He encourages people to move away from the attempts to control horses that are often depicted in movies, television shows and elsewhere. And he maintains that -the natural horsemanship techniques he teaches can prove just as effective with beginners as they are with more advanced riders.

On numerous occasions, his horses do not simply interact with people at the stables, but also with the entire town as they participate in community events.

His efforts are based at KIN Stables in Athens, Alabama. His web site is


April 20, 2016 Show

Mike Saunders

As an Authority Positioning Strategist, Mike Saunders helps his clients, many of whom are business owners, evolve a unified online marketing blueprint. Taking a broad approach, he guides them towards making the most of every available marketing avenue – press releases, radio interviews or book publishing.

By his accounting, gaining credibility through some “shrewd maneuvers” can produce amazing results. It might even result in somebody running a powerful Best-Seller campaign without ever writing a word.

So, what might this mean for listeners who do not have any of these entrepreneurial goals in mind? How can the strategies he teaches help people of any age as they go about their everyday lives? Well, listen to his interview and find out for yourself.

Mike has written several books including The Prism Salvation: A 3-Step Solution to Social Media Domination for Busy Business Owners and Believing Your Why: The 7-Step “morning Huddle” System to Finally Achieve Your Goals!

Bart Smyth

calls himself a modern day shaman. To the uninitiated that designation might sound like a complete oxymoron. How can somebody be a modern day shaman when these healers belonged to a previous (post modern) age? But Bart definitely has found a receptive audience for his work, having assisted 35,000 people worldwide. Many of them have found relieve from chronic and debilitating conditions through his efforts which combine, among other things, Thai Shiatsu, Hansa Shiatsu, Massage, Reiki, Abayanga Massage and Neuro Muscular Movement.

Bart notes that, “I have so much appreciation to all who walked before me, the physical intelligence we have and life in general is Amazing! I know that it is possible to create and recreate new, improved realities and physical bodies.”

Bart came to his work as a shaman after he suffered serious injuries in a car accident. He had previously owned a successful architectural design/ construction company in San Francisco.

His web site is



April 6, 2016 Show


Todd Bartimole

If you asked Todd Bartimole what he does for a living, he would respond simply, “I am an attorney who specializes in Elder Law.” But that brief response might not give you a very realistic understanding of what he actually does. In addition to performing the usual lawyerly duties, he also helps clients apply for Medicare. And quite often, he is called upon to deal with disability and special needs planning..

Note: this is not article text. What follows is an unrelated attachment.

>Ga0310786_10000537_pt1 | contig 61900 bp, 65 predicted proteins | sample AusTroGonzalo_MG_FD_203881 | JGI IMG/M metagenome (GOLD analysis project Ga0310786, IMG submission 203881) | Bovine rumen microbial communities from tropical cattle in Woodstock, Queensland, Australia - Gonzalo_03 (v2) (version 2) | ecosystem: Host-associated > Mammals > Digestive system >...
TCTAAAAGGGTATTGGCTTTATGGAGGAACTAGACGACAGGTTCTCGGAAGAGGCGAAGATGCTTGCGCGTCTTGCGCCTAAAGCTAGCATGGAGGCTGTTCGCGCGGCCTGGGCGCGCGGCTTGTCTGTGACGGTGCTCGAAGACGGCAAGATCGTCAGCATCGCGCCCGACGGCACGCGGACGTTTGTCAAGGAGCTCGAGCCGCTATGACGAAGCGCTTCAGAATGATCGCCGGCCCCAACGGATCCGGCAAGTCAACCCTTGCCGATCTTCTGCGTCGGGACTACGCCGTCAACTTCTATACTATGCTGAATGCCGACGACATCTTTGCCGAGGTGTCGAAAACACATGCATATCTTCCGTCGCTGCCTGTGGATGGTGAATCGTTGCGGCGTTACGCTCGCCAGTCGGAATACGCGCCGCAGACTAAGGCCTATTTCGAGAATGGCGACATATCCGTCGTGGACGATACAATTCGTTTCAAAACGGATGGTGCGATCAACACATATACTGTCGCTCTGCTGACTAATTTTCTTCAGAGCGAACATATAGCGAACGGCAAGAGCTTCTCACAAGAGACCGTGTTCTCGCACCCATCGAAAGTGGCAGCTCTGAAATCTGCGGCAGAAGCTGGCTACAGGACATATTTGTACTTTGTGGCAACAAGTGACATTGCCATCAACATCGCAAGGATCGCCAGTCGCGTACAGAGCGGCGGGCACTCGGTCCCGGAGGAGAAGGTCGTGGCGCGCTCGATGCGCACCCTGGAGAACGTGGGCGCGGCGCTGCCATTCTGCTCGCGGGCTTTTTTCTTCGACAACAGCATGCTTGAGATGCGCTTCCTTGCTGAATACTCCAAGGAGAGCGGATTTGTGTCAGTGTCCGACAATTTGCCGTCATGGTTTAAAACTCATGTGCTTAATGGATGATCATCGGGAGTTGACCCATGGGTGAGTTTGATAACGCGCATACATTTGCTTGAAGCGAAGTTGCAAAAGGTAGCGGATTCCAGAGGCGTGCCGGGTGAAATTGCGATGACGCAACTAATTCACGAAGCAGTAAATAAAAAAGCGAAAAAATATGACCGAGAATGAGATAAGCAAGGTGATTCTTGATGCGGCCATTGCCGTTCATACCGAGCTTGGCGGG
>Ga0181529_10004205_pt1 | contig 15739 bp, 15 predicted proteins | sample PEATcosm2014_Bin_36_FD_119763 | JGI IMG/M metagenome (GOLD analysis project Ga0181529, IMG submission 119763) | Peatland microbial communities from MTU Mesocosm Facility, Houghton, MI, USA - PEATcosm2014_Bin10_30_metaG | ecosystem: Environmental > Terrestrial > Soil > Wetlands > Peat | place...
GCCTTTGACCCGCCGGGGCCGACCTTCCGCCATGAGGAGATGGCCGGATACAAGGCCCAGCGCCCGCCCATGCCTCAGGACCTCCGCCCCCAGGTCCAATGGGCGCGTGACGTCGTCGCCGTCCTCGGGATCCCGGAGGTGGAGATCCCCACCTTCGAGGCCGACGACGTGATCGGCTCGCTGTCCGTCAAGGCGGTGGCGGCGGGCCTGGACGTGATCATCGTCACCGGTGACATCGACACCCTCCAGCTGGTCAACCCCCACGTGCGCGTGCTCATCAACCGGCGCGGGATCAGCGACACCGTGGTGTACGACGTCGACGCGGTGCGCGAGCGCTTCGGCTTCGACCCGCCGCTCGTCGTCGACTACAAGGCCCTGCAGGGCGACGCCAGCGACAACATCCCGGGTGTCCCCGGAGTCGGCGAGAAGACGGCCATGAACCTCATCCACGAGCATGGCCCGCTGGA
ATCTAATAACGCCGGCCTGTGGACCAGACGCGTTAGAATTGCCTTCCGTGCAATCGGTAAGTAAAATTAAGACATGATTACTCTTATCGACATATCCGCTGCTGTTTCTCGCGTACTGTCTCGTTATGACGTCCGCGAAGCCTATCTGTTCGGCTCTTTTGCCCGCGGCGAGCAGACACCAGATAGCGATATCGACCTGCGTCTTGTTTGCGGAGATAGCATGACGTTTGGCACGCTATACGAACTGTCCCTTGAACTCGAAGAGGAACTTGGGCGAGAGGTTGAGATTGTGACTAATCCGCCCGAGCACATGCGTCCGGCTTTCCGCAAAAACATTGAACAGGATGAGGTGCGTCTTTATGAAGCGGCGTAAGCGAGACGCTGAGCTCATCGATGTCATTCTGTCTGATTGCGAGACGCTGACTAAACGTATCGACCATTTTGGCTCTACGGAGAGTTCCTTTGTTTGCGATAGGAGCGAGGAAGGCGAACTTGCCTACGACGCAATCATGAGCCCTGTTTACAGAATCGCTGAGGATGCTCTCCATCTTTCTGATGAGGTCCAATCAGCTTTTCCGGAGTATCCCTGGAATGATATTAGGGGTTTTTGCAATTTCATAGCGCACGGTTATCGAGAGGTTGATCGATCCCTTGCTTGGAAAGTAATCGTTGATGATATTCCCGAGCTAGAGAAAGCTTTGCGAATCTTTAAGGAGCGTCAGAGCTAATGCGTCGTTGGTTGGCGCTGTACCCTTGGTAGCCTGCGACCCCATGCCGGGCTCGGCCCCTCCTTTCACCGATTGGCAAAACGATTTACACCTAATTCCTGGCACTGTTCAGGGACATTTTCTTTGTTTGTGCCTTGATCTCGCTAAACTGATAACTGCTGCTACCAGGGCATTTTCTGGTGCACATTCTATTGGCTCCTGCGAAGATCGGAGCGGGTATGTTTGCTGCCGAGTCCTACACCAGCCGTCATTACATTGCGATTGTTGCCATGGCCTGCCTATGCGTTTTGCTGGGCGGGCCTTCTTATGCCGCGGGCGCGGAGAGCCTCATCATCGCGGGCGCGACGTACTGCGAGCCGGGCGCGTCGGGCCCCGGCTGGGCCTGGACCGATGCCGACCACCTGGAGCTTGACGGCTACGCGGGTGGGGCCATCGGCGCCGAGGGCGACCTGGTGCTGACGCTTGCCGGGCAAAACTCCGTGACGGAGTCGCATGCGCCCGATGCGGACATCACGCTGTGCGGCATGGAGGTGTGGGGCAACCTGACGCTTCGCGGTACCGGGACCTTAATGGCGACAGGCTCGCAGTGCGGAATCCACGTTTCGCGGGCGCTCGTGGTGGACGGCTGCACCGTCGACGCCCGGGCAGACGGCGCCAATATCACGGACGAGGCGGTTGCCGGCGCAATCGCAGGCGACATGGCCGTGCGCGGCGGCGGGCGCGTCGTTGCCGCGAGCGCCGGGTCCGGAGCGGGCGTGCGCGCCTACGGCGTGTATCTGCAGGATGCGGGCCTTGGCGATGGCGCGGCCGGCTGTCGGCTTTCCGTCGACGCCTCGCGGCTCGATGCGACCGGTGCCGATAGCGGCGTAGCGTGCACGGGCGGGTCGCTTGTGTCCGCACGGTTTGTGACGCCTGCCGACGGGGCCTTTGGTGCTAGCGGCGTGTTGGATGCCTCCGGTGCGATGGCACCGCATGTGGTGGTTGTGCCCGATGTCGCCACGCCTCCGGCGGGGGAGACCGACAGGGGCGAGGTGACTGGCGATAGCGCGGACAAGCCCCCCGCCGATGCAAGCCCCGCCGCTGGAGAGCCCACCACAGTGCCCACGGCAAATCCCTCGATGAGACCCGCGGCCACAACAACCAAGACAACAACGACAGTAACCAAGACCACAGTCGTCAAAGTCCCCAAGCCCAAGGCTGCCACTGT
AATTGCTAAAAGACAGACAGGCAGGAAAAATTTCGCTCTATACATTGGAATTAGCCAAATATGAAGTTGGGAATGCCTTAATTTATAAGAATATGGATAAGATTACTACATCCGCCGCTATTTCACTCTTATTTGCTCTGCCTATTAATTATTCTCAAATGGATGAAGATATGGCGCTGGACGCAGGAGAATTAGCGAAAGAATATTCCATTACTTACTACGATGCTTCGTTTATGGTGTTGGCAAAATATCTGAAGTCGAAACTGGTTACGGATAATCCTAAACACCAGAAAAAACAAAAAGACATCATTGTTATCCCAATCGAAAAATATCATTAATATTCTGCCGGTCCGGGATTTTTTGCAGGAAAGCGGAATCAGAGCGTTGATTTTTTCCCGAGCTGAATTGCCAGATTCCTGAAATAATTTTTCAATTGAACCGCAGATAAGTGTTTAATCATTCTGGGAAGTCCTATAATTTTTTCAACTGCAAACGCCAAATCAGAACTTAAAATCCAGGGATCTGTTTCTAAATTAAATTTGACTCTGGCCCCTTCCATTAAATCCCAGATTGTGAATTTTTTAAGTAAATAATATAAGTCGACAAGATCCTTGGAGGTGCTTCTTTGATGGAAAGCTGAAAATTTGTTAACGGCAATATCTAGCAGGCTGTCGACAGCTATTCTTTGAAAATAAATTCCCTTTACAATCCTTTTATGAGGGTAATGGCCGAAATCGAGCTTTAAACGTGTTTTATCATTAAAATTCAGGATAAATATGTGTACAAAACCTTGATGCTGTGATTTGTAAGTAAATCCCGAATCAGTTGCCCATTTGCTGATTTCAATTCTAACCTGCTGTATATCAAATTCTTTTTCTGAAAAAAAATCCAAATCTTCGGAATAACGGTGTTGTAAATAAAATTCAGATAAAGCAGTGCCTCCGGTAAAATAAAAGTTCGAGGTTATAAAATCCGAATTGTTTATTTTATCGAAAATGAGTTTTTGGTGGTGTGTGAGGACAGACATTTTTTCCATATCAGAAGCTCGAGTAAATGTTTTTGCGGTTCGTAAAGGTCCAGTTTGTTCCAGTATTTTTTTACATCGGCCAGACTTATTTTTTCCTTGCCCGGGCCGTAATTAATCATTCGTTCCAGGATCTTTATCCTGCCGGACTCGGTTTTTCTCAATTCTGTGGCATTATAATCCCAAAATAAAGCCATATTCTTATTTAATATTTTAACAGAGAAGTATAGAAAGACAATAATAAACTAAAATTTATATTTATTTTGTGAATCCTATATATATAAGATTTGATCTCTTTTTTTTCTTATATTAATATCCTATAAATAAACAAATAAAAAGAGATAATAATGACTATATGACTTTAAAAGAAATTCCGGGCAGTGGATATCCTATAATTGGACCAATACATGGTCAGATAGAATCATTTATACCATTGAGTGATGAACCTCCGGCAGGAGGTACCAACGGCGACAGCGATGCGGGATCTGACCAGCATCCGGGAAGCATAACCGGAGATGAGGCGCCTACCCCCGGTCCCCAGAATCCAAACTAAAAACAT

Todd has long been active with efforts to protect elders’ rights. He advocated for nursing home residents with the regional Long Term Care Ombudsman program and directed a program to assist Medicaid applicants appeal wrongly denied claims.

A graduate of Cleveland Marshall Law School, Todd is presently an attorney with the Cleveland-based Cavitch, Familo & Durkin law firm. His web site is


Marc Halleck

By his own admission, Marc Halleck was never a natural athlete when he was a child or a teen. In fact, he rarely even became involved in extra-curricular activities until he joined a local martial arts school in 1982. From that point on, however, his expertise in this field evolved until he eventually became the owner of the Northshore Academy of Martial Arts in Libertyville, Illinois.

When he first opened that facility in 1997, it had virtually no carpeting and was only 1500 square feet in size. But currently, his studio measures four times that size and by his own estimation, he has “the best Martial Arts team in Chicagoland.” And despite the fact he might not have shown much athletic prowess at a young age, he now feels great at 50.

Marc is certified under the legendary Guro Dan Inosanto in Jun Fan/Jeet Kune Do and the Filipino Martial Arts. His web site is 




March 16, 2016 Show

Donna Halper

At a point in her life when many people are contemplating retiring, Dr. Donna Halper took an opposite approach. She decided to start something new as she worked towards her PhD. And her persistence paid off as it resulted in her taking a teaching position at Lesley University (in Massachusetts). In that position, she – a Baby Boomer – has had a unique opportunity to mix with millennials and discover how these two generations both differ and enjoy many commonalities.

Before she started walking down her current academic path, Donna had already amassed a varied and impressive work history. She had served at various times as a radio consultant, radio disc jockey and music director. Donna is also the author of six books, she wrote Invisible Stars: A Social History of Women In American Broadcasting, a volume about female pioneers in the broadcasting industry, which was considered ground breaking for its time

Her web site is 

John Zitzner

does not claim to have a plan – secret or otherwise – that can save failing urban schools. But he does point with proud to what he has managed to achieve as the President of Friends of Breakthrough Schools. This organization helps to close the gap between the public funding this group of charter schools receives and the monies it needs to operate.